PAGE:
The schools of the 2nd group have a position between the 1st and 3rd groups; in figures 1, 2, and 3, their profile looks closer to the profile of the 1st group, but there is no statistical confirmation now, and this similarity requires further studies.

These results partly correspond with the previous studies of coping within the school environment. For example,  academic stress-coping strategies may be predicted by students’ thinking styles (Yuan, Zhang & Fu. 2017). These may be developed differently in different environments; positive attitudes to school are predicted by a low level of school-related stress, a high level of wellbeing, and different constellations of the coping strategies for males and females (Ganim, Frydenberg, 2006). Harper et al. (2012) showed that coping effectiveness suppresses the effects of peer victimization on perceived school safety. However, there is a lack of research on the coping behaviour of schoolchildren in the context of different educational environments. This explains the novelty of this work, but at the same time, it makes the work less complete and requires further research.

Surprisingly, the second hypothesis isn’t confirmed. There are no significant differences in well-being and optimism in educational environments. However, there are differences associated with age: between the ages of 12-15 years old, the adolescents demonstrate a significantly lower level of well-being than older students, which means that this age group is especially vulnerable to the different stressors. An increase of the mental well-being and optimism from younger to older adolescence is shown in other studies (e.g. Salmela-Aro & Tuominen-Soini, 2010; Sanders et al., 2015), and this tendency may reflect maturation processes and an increase of adjustment to the present conditions and successful coping with stress that manifests, for instance, in improving well-being.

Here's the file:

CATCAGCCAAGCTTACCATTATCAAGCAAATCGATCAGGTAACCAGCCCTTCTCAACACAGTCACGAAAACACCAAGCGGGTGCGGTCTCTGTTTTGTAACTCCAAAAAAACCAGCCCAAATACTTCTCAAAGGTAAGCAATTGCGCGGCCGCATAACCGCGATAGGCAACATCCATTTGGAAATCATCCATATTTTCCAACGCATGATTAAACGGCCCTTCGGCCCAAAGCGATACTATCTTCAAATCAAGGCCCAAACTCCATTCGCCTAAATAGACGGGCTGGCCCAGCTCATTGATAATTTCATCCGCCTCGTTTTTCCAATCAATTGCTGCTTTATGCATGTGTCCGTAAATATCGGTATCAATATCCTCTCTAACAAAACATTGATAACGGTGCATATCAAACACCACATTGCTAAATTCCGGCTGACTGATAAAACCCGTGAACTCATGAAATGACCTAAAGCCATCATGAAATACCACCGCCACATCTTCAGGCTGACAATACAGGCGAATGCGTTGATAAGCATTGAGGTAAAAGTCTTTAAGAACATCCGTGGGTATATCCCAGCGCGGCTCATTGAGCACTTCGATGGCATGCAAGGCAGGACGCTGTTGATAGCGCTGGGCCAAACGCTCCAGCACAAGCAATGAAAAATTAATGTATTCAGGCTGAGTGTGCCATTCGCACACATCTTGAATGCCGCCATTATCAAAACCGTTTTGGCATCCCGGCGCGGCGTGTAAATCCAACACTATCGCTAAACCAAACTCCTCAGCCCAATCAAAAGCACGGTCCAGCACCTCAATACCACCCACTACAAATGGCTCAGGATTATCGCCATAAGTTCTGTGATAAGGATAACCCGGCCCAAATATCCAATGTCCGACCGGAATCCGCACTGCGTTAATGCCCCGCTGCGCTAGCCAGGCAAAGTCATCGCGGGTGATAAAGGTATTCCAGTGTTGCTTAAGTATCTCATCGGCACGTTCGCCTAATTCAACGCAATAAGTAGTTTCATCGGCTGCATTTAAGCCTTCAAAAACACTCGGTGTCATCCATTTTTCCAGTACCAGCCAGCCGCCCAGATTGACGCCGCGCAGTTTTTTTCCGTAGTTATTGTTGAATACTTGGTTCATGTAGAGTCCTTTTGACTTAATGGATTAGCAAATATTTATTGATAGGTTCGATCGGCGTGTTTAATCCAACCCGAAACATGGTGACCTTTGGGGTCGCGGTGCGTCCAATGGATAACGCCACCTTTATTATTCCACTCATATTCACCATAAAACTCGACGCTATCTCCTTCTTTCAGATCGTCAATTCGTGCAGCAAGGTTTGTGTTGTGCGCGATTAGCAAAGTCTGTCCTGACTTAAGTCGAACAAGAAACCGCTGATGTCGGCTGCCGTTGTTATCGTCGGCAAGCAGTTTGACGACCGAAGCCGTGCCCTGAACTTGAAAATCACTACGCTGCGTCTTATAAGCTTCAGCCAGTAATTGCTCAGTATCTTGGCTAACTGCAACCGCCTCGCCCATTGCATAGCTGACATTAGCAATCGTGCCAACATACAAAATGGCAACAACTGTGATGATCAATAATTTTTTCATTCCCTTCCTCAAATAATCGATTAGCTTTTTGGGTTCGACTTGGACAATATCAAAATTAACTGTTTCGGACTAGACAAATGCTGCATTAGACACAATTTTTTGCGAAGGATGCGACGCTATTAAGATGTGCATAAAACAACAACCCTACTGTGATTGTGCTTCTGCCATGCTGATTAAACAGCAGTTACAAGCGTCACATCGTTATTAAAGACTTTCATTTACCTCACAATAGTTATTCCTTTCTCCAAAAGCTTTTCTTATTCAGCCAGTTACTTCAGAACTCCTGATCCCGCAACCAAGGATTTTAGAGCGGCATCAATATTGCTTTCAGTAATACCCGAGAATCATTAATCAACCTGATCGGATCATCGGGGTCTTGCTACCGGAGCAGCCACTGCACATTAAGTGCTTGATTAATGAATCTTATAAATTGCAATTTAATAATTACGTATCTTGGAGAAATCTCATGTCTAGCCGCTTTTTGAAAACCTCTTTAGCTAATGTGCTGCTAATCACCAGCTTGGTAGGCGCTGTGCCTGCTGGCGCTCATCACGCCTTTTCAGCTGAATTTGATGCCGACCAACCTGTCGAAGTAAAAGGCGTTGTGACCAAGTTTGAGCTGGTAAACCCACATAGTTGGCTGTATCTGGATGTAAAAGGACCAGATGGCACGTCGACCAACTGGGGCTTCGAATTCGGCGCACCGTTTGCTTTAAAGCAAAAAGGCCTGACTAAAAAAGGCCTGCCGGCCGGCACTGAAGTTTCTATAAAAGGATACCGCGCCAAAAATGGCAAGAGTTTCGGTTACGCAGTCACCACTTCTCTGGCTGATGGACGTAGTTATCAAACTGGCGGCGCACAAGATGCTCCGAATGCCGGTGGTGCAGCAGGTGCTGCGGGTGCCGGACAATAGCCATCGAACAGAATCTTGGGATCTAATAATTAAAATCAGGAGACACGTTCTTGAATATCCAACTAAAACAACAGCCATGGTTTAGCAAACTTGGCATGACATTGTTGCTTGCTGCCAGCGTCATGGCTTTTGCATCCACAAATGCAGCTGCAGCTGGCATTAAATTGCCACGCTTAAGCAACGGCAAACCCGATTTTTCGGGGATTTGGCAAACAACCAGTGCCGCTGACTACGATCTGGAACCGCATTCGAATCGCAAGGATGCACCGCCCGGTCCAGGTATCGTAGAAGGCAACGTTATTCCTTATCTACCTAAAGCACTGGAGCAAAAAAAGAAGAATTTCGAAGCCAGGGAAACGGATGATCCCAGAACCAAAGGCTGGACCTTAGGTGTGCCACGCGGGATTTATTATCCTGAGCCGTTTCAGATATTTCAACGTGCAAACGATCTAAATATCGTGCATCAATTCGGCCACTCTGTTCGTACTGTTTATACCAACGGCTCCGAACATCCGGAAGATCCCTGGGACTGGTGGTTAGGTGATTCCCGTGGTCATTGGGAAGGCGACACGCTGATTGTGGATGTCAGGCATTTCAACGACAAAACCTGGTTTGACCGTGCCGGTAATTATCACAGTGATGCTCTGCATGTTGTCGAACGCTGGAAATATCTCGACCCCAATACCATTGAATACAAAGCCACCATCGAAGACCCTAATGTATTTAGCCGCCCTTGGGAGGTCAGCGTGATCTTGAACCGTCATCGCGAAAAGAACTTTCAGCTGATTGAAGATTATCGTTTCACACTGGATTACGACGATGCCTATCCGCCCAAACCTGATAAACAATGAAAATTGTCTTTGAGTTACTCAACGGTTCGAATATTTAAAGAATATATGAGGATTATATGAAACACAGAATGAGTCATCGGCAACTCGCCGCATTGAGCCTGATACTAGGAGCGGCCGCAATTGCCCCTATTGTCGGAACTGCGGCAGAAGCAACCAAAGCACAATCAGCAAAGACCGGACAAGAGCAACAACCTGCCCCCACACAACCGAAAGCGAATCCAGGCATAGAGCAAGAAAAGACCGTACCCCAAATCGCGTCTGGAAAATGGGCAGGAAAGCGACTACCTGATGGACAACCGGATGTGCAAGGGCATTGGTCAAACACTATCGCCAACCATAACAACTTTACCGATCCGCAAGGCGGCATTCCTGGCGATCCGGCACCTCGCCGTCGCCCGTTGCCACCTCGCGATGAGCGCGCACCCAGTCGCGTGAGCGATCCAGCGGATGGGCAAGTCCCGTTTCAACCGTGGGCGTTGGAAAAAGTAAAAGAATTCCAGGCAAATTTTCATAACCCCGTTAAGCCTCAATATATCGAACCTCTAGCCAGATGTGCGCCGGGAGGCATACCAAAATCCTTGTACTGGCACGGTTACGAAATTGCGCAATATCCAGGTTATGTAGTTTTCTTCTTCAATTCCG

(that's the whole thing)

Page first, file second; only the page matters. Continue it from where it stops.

The findings show the splitting of the educational strategies and results. In the educational environments where the lower educational level is dominant, and harder psychological problems are noticed (the 1st group), obedience and manageability among students are fostered. In environments with higher academic achievements and attention paid to the psychological problems (the 3rd group), more complex and versatile behaviour is supported.


Our results show that adolescents adapt to their environment over time and build up their resilience in various conditions. Early and middle adolescence seems to be the period of higher vulnerability among adolescents and requires the most attention and support provided by the social environment.

Despite a key feature of adolescence being a growing autonomy, our findings show that, in only certain schools, personal autonomy was encouraged and fostered. Alternatively, in other schools, obedience, but not personal autonomy, is encouraged. These differences in schools indirectly support the different patterns of adaptation towards complicated social conditions. They foster and increase social inequality and a split in the prospective personal maturity in students graduating from the different school groups.